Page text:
alexa An Isolated Retrovesical Hydatid Cyst in a Child: A Rare Case Presentation | OMICS International | Abstract

Archives of Parasitology
Open Access

Our Group organises 3000+ Global Conferenceseries Events every year across USA, Europe & Asia with support from 1000 more scientific Societies and Publishes 700+ Open Access Journals which contains over 50000 eminent personalities, reputed scientists as editorial board members.

Open Access Journals gaining more Readers and Citations
700 Journals and 15,000,000 Readers Each Journal is getting 25,000+ Readers

This Readership is 10 times more when compared to other Subscription Journals (Source: Google Analytics)

Case Report

An Isolated Retrovesical Hydatid Cyst in a Child: A Rare Case Presentation

Nele Alders* and Marek Wojciechowski

Department of Pediatrics, Antwerp University Hospital, University of Antwerp, Wilrijkstraat 10, 2650, Edegem, Belgium

*Corresponding Author:
Nele Alders
Department of Pediatrics, Antwerp University Hospital
University of Antwerp, Wilrijkstraat 10, 2650, Edegem, Belgium
Tel: 0032 3 821 5323
E-mail: [email protected]

Received date: May 07, 2017; Accepted date: May 26, 2017; Published date: May 31, 2017

Citation: Alders N, Wojciechowski M (2017) An Isolated Retrovesical Hydatid Cyst in a Child: A Rare Case Presentation. Arch Parasitol 1:103.

Copyright: © 2017 Alders N. This is an open-access article distributed under the terms of the Creative Commons Attribution License, which permits unrestricted use, distribution, and reproduction in any medium, provided the original author and source are credited.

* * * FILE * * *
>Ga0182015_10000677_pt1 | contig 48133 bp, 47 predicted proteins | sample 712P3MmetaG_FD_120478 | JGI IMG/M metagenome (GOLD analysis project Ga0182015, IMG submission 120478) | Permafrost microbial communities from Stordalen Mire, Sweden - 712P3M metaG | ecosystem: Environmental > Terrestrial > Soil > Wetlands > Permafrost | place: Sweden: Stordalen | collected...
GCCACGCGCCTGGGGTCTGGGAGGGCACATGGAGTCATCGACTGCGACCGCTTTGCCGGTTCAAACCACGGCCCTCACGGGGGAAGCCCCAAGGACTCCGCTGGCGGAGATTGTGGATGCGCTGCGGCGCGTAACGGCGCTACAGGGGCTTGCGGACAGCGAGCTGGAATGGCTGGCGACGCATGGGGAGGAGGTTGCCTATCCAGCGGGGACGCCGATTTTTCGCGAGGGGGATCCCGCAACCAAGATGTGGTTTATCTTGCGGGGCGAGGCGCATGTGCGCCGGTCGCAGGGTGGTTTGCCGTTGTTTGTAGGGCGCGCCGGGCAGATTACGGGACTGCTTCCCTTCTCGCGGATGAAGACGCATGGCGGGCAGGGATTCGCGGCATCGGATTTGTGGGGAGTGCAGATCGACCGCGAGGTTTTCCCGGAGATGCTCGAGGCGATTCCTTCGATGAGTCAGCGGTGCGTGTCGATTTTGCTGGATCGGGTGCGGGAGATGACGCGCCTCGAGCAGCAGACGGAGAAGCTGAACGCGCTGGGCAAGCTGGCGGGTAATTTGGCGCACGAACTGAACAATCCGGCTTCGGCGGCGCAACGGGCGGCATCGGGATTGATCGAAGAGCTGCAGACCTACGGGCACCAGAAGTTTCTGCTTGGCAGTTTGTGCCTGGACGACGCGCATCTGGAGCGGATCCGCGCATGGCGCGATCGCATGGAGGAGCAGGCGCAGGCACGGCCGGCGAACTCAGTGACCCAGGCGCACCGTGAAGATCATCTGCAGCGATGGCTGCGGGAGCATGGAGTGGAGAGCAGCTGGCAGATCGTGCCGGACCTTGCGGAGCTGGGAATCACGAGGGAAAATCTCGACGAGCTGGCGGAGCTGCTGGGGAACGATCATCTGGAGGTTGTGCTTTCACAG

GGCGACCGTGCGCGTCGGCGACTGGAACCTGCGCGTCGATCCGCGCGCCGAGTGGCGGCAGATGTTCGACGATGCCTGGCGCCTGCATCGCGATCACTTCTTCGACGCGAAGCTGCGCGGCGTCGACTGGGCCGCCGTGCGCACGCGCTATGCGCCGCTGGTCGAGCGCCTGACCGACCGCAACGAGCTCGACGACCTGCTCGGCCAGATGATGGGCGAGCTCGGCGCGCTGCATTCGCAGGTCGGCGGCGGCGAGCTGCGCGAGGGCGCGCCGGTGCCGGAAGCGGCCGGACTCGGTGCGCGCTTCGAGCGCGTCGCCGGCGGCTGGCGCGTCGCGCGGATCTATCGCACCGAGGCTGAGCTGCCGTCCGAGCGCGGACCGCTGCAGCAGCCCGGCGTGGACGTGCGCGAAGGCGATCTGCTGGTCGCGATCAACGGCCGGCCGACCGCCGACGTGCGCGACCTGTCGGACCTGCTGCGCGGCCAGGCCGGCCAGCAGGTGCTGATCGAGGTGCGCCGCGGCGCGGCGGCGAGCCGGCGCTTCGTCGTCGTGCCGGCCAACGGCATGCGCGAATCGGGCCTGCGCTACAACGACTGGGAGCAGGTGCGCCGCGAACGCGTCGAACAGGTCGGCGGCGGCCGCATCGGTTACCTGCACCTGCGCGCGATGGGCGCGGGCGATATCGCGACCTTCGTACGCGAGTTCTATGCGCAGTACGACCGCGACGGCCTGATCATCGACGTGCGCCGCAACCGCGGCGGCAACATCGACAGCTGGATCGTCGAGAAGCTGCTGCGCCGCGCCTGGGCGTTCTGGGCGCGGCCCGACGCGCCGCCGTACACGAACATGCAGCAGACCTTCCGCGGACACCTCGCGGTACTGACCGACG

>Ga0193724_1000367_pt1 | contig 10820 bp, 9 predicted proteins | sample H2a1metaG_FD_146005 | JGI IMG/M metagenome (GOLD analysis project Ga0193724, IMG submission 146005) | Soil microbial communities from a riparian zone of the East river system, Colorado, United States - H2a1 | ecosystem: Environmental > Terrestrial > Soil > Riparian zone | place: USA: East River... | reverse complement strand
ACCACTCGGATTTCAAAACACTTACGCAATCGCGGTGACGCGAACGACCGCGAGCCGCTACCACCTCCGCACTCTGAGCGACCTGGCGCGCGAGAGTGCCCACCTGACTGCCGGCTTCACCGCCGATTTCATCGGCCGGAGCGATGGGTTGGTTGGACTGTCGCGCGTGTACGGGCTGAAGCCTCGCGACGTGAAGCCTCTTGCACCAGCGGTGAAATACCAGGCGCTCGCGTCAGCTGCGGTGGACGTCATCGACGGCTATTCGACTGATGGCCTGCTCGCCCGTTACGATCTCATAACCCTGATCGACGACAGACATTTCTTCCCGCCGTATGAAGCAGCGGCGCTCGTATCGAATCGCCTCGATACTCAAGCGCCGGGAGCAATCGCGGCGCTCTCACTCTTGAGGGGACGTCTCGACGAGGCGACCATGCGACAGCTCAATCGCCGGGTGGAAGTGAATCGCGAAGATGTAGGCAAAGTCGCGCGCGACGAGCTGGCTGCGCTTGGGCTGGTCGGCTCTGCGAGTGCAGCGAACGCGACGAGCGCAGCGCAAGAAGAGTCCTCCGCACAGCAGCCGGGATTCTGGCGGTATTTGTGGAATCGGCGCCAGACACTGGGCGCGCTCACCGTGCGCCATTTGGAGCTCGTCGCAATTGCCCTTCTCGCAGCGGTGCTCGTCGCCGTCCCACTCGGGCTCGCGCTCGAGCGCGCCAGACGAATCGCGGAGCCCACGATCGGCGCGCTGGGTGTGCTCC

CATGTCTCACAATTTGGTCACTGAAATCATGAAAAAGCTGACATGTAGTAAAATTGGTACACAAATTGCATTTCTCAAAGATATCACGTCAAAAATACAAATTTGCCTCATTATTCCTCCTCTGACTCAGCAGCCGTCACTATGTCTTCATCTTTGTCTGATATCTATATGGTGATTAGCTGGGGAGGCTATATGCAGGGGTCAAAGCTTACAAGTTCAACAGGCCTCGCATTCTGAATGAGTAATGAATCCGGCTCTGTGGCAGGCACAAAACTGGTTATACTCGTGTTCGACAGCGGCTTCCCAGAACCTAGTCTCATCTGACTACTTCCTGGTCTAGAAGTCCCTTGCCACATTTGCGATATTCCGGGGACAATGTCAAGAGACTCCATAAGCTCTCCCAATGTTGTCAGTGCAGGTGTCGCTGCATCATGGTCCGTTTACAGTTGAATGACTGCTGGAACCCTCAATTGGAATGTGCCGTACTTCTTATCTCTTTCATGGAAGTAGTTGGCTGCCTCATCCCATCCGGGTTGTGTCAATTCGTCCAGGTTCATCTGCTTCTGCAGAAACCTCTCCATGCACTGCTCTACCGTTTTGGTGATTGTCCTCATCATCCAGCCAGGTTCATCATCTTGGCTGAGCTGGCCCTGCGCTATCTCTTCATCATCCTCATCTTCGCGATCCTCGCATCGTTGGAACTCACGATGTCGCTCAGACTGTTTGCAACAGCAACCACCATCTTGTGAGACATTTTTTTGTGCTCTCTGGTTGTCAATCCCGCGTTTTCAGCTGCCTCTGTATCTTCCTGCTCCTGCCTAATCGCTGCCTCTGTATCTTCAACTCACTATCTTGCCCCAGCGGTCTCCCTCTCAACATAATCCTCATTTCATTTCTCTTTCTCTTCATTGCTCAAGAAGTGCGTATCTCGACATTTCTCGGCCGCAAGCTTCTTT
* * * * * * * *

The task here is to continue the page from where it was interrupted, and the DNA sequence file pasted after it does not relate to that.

Abstract

Hydatid disease is a parasitic infection caused by Echinococcus granulosus. The most common locations of infection are the liver and lungs. This case discusses a rare isolated retrovesical hydatid cyst. The case-report describes a thirteen year old boy who presented with abdominal pain and dysuria. Ultrasound and magnetic resonance imaging demonstrated a multiloculair cyst, pathognomonic for a hydatid cyst. The retrovesical location caused a unilateral renal hydronephrosis. A renogram showed a right sided afunctional kidney due to this compression. Treatment with albendazol was started but the proposed surgery was refused. There are three possible routes of transmission: the first one is fissuring or rupture of a primary hepatic, splenic or mesenteric cyst with seeding of the content in the abdominal cavity. A second possibility is hematogenous or lymphatic dissemination. The third hypothesis, which we assume is the most probable in this case, is migration through the haemorrhoidal vessels of the rectal ampulla to achieve a retrovesical location.

Keywords

Top